With three CrossFit Games competitors in the line up at the 2020 Masters Fitness Collective Championship, Carol Mezen wasn’t necessarily thinking she could win the women’s 45-49-year-old division was realistic.
“Honestly, I didn’t think I would win. I looked at the competition I had. I mean, I was hoping to podium and I felt like I could push hard enough to be up there with them, but I wasn’t confident enough in my abilities across the different tests we were given that I’d be able to stay consistent enough to win,” said the 46-year-old Mezen, who trains at Kitsap CrossFit in Poulsbo, WA and boasts a 280 lb. back squat and a 340 lb. deadlift.
But that’s exactly what Mezen did.
Heading into the final day of competition, Mezen—who missed qualifying to the now-cancelled CrossFit Games Masters competition this summer by just two spots—was in second place, behind Games athlete Julie Rappaport.
“I would have needed to beat her on both events that day to win at that point,” Mezen said. But when Rappaport withdrew because of a knee injury, Mezen took advantage and found herself on top of the podium at the end of the day.
Though Mezen remains humble, Rappaport said this about her competitor: “Carol is a solid athlete with lots of grit and heart. She’s a deserved winner.”
5 Questions with Carol Mezen
Now that you have this win under your belt, are you more confident you can make it to the CrossFit Games next summer?
Mezen: I’m not sure. It did confirm that I have the ability, if I can find the time to put in the work, so it’s sort of a balancing act for me. I guess it is for everyone, but with my career it can be hard. But I am more confident in my abilities than I have ever been in terms of my potential. Twenty years ago, I never would have thought I was capable of any of this. I was more into running and didn’t do any weight training then.
What is your career?
Mezen: I’m a firefighter paramedic, so I do 48 hour shifts. Sometimes that means you can’t workout at all for those 48 hours, but it depends on how they fall and what kind of calls you get. Sometimes I’m really tired at the end, and other times I can workout on shift or go to the gym right after a shift, but the sleep deprivation definitely affects training.
What was your training like during the COVID lockdown?
Mezen: I have a fairly well stocked garage gym at home, so I did my best to workout at home as much as possible, but obviously with COVID my job changed in terms of demand for me to be at work, but I still made sure to get workouts in because it’s a big part of therapy for me. It helps me deal with the mental side of letting go of things that happen in my job—it helps my mind release from things like death and injury I witness in my career—so it’s very much therapy for me.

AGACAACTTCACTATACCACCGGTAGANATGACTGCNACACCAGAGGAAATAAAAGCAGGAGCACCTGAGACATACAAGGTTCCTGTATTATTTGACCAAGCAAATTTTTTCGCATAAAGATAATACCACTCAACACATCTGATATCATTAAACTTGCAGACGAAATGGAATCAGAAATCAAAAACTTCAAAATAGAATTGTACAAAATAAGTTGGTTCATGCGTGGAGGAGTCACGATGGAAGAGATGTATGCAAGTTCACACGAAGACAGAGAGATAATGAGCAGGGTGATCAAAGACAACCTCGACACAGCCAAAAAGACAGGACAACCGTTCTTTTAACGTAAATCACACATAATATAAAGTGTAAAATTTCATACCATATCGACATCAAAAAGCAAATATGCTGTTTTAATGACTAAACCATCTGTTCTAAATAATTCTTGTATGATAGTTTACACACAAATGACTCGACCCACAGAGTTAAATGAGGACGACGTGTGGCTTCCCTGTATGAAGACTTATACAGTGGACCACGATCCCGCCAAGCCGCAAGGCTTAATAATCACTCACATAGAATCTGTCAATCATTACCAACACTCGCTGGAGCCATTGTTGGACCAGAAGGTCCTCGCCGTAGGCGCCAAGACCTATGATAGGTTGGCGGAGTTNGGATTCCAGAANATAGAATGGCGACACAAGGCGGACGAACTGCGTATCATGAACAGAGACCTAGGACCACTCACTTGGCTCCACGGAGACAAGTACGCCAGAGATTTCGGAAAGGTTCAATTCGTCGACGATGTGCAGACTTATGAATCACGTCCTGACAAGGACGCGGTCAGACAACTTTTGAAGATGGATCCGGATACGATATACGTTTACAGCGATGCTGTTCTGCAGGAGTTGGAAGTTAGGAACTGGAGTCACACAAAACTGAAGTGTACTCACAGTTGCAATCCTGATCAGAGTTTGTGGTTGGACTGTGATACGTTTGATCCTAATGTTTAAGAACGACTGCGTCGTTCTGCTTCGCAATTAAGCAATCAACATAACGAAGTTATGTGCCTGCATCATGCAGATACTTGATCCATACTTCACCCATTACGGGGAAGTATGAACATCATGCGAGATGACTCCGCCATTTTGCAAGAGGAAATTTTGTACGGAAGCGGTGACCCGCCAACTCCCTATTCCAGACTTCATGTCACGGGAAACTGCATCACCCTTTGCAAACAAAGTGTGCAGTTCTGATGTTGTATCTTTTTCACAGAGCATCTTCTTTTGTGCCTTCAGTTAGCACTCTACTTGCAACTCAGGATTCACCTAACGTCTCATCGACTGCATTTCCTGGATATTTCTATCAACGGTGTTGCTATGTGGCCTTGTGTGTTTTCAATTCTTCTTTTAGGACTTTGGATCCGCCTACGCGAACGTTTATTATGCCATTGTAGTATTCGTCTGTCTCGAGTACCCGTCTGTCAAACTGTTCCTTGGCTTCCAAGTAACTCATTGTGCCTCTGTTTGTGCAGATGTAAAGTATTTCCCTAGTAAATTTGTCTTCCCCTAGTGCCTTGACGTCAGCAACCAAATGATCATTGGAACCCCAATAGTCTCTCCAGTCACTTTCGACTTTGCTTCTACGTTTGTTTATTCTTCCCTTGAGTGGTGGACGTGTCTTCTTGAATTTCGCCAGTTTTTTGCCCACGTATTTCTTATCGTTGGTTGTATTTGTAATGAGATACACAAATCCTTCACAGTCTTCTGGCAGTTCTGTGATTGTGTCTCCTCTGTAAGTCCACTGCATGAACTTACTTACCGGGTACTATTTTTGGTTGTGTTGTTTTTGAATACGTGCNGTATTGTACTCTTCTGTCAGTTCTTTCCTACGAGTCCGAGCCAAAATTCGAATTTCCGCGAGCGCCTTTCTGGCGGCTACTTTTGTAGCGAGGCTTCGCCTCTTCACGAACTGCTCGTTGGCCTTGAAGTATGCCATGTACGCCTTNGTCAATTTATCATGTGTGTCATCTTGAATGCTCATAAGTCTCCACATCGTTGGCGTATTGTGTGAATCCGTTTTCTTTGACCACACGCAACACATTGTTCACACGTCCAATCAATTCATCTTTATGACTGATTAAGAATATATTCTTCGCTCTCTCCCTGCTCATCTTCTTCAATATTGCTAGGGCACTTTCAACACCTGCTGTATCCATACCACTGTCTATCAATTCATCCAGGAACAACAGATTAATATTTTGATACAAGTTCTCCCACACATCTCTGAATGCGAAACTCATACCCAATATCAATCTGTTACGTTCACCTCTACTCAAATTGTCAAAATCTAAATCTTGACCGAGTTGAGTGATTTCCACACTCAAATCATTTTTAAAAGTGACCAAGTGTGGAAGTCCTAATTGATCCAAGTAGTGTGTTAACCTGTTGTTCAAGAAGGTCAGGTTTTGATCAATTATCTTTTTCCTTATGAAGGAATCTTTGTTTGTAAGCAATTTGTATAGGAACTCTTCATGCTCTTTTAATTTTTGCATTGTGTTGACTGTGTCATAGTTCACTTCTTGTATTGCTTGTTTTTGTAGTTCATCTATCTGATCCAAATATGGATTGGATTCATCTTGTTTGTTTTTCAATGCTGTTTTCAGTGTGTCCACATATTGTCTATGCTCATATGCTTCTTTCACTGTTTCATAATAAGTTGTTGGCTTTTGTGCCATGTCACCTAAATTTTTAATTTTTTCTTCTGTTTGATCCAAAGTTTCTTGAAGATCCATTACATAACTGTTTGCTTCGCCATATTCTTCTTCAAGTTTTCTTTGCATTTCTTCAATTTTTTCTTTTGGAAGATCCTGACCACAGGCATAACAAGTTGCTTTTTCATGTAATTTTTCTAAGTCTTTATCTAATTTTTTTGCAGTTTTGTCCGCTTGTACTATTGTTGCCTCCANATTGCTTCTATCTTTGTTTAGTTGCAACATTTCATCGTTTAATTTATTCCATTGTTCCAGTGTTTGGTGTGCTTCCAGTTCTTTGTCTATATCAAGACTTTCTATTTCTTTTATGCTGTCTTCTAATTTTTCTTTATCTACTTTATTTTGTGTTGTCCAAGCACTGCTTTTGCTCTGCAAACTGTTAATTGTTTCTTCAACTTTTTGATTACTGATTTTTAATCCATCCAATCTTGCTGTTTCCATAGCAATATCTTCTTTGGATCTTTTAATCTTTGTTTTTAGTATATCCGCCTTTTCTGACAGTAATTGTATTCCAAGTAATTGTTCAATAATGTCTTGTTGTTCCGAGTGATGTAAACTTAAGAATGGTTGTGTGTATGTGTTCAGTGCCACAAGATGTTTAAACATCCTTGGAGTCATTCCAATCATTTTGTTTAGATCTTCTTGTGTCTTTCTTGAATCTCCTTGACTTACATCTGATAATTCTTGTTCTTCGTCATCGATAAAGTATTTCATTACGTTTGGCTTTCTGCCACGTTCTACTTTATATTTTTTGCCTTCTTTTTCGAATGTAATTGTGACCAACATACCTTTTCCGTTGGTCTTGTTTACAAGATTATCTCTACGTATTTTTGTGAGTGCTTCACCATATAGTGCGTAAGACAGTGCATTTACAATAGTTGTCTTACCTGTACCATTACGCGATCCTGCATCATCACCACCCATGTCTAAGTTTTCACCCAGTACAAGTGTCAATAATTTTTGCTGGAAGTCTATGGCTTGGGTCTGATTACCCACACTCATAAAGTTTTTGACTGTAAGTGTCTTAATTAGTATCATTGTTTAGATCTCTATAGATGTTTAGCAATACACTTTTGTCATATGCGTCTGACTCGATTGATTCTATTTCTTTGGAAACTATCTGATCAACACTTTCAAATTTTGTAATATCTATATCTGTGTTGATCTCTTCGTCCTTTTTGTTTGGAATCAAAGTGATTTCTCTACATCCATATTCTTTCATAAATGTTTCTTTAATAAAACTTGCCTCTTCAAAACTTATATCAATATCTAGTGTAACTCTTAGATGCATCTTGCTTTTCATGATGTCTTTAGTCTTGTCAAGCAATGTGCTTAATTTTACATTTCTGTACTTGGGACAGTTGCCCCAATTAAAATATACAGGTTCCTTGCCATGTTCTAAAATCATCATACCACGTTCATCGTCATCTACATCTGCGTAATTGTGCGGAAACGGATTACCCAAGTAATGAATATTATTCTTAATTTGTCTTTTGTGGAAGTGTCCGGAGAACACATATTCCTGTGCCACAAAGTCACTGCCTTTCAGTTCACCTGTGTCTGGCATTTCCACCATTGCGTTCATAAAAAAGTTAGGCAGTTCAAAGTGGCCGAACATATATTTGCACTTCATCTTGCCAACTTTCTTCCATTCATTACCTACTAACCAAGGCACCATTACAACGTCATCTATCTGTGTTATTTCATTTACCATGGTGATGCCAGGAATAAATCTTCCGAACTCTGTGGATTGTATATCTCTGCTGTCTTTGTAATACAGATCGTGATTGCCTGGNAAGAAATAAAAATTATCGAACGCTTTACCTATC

You said you were a runner and 30 pounds lighter before you did CrossFit. Was it hard for you as a woman to wrap your head around gaining weight and strength?
Mezen: Maybe a bit at first. But when I started firefighting, I was 30 pounds lighter, and I almost failed the physical test. I realized early on in my probation that I needed to put on muscle, so that became a very big part of my focus in 2009. And at some point, I started to enjoy getting stronger. It was fun to clean more weight, or back squat or deadlift more weight. I’m bigger, but I don’t think I look 30 pounds heavier, and I don’t use the scale much. Having had an eating disorder in High School, I had to learn not to look at or step on a scale, and just focus on being healthy. And then at work they keep saying, ‘Whatever you’re doing, keep doing it. You’re in fantastic shape.’”
What do you like about competing?
Mezen: I really enjoy finding how far I can push myself, and you really only do that in competition to the maximum level. And then the camaraderie with the other women is another big piece. In my career, I work with a bunch of men, so a big percentage of my life is sort of being one of the guys, which is fine and I’m comfortable with that, but competing is an opportunity to be around women with a similar mindset, and who are similarly driven, so it’s less about comparing ourselves with each other and more about lifting each other up. It’s a pretty amazing atmosphere, and as much as I get anxious and nervous there’s something about realizing how much you can do that excites me. It’s the only time you really do that. In training you push, but competition certainly kicks it up another notch.